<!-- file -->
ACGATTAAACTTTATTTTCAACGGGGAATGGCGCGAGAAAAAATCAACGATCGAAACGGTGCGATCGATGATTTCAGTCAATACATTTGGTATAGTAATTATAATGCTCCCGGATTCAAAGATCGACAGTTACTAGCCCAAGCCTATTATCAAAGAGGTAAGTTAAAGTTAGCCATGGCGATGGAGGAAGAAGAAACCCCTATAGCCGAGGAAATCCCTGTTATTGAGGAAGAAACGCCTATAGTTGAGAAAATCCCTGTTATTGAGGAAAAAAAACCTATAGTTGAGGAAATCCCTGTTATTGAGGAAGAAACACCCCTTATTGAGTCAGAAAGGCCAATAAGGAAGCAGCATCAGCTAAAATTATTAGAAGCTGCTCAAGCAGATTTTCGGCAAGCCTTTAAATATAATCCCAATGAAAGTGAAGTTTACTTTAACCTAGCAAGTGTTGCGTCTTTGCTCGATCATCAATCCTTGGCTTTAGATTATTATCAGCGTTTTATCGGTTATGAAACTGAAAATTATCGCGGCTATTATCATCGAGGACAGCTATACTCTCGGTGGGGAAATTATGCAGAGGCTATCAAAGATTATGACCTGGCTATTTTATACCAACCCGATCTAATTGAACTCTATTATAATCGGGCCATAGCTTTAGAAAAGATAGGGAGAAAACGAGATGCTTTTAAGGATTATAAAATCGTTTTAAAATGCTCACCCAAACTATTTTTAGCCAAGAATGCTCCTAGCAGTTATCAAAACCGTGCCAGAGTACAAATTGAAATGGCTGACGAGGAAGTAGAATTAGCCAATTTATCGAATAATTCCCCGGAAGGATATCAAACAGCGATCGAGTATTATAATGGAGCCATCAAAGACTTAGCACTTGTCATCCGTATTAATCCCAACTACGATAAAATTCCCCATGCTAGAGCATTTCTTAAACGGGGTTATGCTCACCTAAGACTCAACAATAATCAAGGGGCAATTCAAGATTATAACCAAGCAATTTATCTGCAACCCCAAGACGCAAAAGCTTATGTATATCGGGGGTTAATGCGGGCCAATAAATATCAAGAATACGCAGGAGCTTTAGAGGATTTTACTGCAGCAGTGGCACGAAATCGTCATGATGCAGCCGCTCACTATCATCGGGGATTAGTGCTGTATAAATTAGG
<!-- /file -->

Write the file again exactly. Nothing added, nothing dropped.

ACGATTAAACTTTATTTTCAACGGGGAATGGCGCGAGAAAAAATCAACGATCGAAACGGTGCGATCGATGATTTCAGTCAATACATTTGGTATAGTAATTATAATGCTCCCGGATTCAAAGATCGACAGTTACTAGCCCAAGCCTATTATCAAAGAGGTAAGTTAAAGTTAGCCATGGCGATGGAGGAAGAAGAAACCCCTATAGCCGAGGAAATCCCTGTTATTGAGGAAGAAACGCCTATAGTTGAGAAAATCCCTGTTATTGAGGAAAAAAAACCTATAGTTGAGGAAATCCCTGTTATTGAGGAAGAAACACCCCTTATTGAGTCAGAAAGGCCAATAAGGAAGCAGCATCAGCTAAAATTATTAGAAGCTGCTCAAGCAGATTTTCGGCAAGCCTTTAAATATAATCCCAATGAAAGTGAAGTTTACTTTAACCTAGCAAGTGTTGCGTCTTTGCTCGATCATCAATCCTTGGCTTTAGATTATTATCAGCGTTTTATCGGTTATGAAACTGAAAATTATCGCGGCTATTATCATCGAGGACAGCTATACTCTCGGTGGGGAAATTATGCAGAGGCTATCAAAGATTATGACCTGGCTATTTTATACCAACCCGATCTAATTGAACTCTATTATAATCGGGCCATAGCTTTAGAAAAGATAGGGAGAAAACGAGATGCTTTTAAGGATTATAAAATCGTTTTAAAATGCTCACCCAAACTATTTTTAGCCAAGAATGCTCCTAGCAGTTATCAAAACCGTGCCAGAGTACAAATTGAAATGGCTGACGAGGAAGTAGAATTAGCCAATTTATCGAATAATTCCCCGGAAGGATATCAAACAGCGATCGAGTATTATAATGGAGCCATCAAAGACTTAGCACTTGTCATCCGTATTAATCCCAACTACGATAAAATTCCCCATGCTAGAGCATTTCTTAAACGGGGTTATGCTCACCTAAGACTCAACAATAATCAAGGGGCAATTCAAGATTATAACCAAGCAATTTATCTGCAACCCCAAGACGCAAAAGCTTATGTATATCGGGGGTTAATGCGGGCCAATAAATATCAAGAATACGCAGGAGCTTTAGAGGATTTTACTGCAGCAGTGGCACGAAATCGTCATGATGCAGCCGCTCACTATCATCGGGGATTAGTGCTGTATAAATTAGG